We Also Have To Pay Property Taxes

About 9 in 10 households were owner occupied in the most recent Singapore Census of Population done in 2020. In Singapore, we have to pay property tax based on the annual value of the property we own.

The most common type of households in Singapore is a 4-room HDB flat – accounting for nearly 32% of households. According to the Department of Statistics Singapore, the median Annual Value of 4-room HDB flats is $9,600.

This translates to a property tax of only $64 a year.

What Is Our Disposable Income In Singapore?

Disposable Income Calculation Amount
Median income $54,408 (or $4,534 a month)
Median income – Employer CPF Contributions $48,000 (or $4,000 a month)
–       Employee CPF Contributions –       $9,592
–       Income tax –       $433
–       Property tax –       $64
Disposable income $37,911 ($3,160 a month)

So, What Is Our Discretionary Income In Singapore?

You would have noticed that someone who earns the median income of $4,534 a month is only able to bring home around $3,160 a month.

This does not yet account for our basic living expenses.

According to the Household Expenditure Survey 2017/18, the bottom 20% of households in Singapore spent $2,570 a month. We looked at the categories, and made a judgment call on what were absolutely essential categories of expenditure.


Essential monthly expenses Amount (spent by the bottom 20% of households in Singapore)
Food $290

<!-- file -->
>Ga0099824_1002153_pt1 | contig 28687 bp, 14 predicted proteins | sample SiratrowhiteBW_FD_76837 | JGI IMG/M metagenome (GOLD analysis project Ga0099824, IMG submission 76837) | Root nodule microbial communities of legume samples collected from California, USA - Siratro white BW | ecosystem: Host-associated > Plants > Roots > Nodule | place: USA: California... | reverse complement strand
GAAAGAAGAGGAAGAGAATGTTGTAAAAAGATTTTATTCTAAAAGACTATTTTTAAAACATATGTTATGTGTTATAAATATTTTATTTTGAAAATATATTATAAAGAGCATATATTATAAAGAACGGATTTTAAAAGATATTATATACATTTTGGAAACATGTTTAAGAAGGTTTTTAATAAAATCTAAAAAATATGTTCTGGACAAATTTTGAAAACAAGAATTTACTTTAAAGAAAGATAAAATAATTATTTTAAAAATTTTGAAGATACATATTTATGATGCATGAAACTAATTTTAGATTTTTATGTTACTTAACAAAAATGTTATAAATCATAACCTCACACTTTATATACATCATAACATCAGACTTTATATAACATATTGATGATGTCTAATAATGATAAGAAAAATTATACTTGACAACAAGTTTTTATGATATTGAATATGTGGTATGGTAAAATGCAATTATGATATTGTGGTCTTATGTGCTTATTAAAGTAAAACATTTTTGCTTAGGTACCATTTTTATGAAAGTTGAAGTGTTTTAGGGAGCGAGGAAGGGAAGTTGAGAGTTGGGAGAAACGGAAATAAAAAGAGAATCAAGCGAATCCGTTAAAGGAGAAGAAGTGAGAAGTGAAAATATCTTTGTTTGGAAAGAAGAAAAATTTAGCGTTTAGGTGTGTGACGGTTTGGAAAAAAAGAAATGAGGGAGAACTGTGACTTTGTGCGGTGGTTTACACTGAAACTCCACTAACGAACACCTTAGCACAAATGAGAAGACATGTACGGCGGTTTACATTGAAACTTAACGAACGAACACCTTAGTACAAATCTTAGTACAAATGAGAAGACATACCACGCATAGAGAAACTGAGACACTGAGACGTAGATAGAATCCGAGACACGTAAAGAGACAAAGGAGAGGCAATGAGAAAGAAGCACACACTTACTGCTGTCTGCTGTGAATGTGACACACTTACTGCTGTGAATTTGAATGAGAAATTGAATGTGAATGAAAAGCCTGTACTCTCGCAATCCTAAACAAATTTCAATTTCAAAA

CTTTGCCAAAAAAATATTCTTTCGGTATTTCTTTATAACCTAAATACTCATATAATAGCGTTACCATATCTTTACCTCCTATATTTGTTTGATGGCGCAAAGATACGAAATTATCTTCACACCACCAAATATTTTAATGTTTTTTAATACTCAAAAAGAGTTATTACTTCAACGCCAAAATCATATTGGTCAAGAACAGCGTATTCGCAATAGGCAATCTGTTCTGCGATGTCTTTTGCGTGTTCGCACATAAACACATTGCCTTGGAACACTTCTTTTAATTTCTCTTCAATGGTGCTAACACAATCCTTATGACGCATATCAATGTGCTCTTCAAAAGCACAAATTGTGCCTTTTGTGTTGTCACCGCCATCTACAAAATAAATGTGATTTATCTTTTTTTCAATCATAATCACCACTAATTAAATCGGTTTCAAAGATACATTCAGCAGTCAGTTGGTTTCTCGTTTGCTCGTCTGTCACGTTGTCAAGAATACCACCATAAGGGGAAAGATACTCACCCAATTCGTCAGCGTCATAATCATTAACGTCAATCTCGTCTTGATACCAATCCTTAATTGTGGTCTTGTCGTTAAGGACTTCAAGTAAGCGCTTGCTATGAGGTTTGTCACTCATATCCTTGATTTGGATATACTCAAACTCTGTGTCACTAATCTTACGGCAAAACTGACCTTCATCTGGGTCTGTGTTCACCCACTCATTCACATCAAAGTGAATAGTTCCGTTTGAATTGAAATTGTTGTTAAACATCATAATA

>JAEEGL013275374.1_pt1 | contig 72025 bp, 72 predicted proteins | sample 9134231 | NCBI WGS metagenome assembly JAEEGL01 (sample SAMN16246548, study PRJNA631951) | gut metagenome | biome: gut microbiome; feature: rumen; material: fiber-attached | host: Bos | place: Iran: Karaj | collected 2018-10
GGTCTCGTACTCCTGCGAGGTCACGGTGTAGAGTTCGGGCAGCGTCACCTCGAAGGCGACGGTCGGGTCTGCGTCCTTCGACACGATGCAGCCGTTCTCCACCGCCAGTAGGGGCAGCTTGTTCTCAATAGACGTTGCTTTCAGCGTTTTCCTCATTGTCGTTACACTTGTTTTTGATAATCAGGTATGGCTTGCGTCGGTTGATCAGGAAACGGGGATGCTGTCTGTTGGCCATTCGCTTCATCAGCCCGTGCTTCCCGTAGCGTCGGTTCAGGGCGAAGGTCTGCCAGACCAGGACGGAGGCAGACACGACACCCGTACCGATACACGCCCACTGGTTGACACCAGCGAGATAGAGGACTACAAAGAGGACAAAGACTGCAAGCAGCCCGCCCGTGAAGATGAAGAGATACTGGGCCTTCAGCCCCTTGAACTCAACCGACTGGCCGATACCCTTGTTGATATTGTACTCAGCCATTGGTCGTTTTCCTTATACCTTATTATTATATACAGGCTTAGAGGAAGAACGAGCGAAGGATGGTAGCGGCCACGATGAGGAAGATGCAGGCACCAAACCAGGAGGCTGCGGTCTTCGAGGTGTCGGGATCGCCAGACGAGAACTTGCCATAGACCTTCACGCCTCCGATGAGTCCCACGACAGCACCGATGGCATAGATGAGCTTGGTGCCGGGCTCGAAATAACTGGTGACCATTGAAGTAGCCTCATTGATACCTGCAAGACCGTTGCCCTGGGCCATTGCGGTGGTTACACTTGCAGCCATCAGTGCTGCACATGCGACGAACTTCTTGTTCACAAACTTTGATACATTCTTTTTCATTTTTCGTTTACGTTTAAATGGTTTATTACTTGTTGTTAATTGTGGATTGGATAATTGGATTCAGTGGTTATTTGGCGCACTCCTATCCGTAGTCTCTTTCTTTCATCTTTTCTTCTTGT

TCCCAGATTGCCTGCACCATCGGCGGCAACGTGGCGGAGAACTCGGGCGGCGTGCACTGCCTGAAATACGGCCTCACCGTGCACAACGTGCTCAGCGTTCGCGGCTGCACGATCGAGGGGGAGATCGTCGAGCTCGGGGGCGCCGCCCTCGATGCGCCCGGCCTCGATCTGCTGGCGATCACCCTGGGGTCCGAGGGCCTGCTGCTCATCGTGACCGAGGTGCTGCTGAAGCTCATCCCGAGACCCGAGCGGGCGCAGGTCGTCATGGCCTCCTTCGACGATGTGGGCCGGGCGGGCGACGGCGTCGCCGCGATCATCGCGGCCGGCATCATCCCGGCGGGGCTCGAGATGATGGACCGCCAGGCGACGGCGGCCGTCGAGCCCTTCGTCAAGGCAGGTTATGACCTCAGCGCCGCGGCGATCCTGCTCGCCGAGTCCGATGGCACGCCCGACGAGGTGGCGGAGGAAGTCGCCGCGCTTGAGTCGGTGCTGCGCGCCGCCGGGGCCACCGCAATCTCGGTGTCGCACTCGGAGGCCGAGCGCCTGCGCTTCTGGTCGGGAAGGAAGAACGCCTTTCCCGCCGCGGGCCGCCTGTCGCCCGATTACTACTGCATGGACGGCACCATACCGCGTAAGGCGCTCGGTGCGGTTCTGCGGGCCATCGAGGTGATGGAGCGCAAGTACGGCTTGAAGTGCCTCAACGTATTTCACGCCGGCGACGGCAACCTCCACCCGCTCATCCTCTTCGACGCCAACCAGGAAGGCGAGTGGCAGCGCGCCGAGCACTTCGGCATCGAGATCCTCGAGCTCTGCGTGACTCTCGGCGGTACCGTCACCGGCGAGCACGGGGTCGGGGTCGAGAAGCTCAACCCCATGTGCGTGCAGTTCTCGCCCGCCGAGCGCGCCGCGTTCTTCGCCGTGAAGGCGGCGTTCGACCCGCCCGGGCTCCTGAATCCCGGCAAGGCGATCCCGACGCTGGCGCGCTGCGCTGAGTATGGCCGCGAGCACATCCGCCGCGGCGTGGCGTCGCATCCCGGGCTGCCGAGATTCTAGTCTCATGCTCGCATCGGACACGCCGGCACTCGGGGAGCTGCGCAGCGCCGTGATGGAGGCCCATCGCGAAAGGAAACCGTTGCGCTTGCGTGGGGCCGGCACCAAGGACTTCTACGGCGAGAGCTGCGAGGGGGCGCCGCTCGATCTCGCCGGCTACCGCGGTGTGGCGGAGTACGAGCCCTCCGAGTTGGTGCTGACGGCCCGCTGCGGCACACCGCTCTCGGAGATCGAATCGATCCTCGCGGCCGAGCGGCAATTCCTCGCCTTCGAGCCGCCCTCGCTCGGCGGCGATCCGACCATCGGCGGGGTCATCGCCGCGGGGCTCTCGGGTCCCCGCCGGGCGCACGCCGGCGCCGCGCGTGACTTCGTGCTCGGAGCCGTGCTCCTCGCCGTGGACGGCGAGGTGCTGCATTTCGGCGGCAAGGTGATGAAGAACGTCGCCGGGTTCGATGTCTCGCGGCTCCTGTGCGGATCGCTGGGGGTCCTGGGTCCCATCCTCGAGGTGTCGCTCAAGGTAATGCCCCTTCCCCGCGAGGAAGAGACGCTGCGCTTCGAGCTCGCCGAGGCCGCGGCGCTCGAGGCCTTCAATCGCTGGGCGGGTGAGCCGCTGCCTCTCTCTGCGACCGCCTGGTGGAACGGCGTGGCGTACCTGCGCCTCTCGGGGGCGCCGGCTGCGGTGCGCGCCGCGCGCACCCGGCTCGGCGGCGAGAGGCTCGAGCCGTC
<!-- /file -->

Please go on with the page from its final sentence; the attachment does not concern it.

Clothing & Footwear $45
Housing & Utilities $253
Furnishings, Household Equipment and Routine Household Maintenance: $164
Health $256
Transport $275
Communication $163
Educational Services $179
Personal Care $52
Social Services $12
Insurance $190
Total $1,879

Source: Household Expenditure Survey 2017/18

Based on an average household size of 3.2 persons, this translates to an essential expense of nearly $587 per person, per month. This equates to $7,046 per year.

Deducting this from our disposable income, our discretionary income will be $30,865 (or $2,572 per month).

This Does Not Mean That We Have $2,572 Of Discretionary Income To Splurge Every Month

This figure is simply a broad range. Firstly, our disposable income may be more or less depending on the CPF contributions and our taxes.

Next, we have to understand that the figures used for expense level is what the bottom 20% of people in Singapore are spending. If we are earning the median income, we would most likely see our expenditure on essentials closer to the middle 20% of Singaporeans. On average, this is roughly 87% higher. This could easily mean that median income households are spending $1,098, or more, on essentials per month rather than what we listed above ($587).

We also used the average household size of 3.2 to estimate the spending per person in the household. Typically, not all of the three household members will be working – which means the amount each employed household member spends is more.

Finally, this does not include expenses on other very important areas such as recreation. It also does not take into consideration the fact that we need to set aside additional investments for our retirement.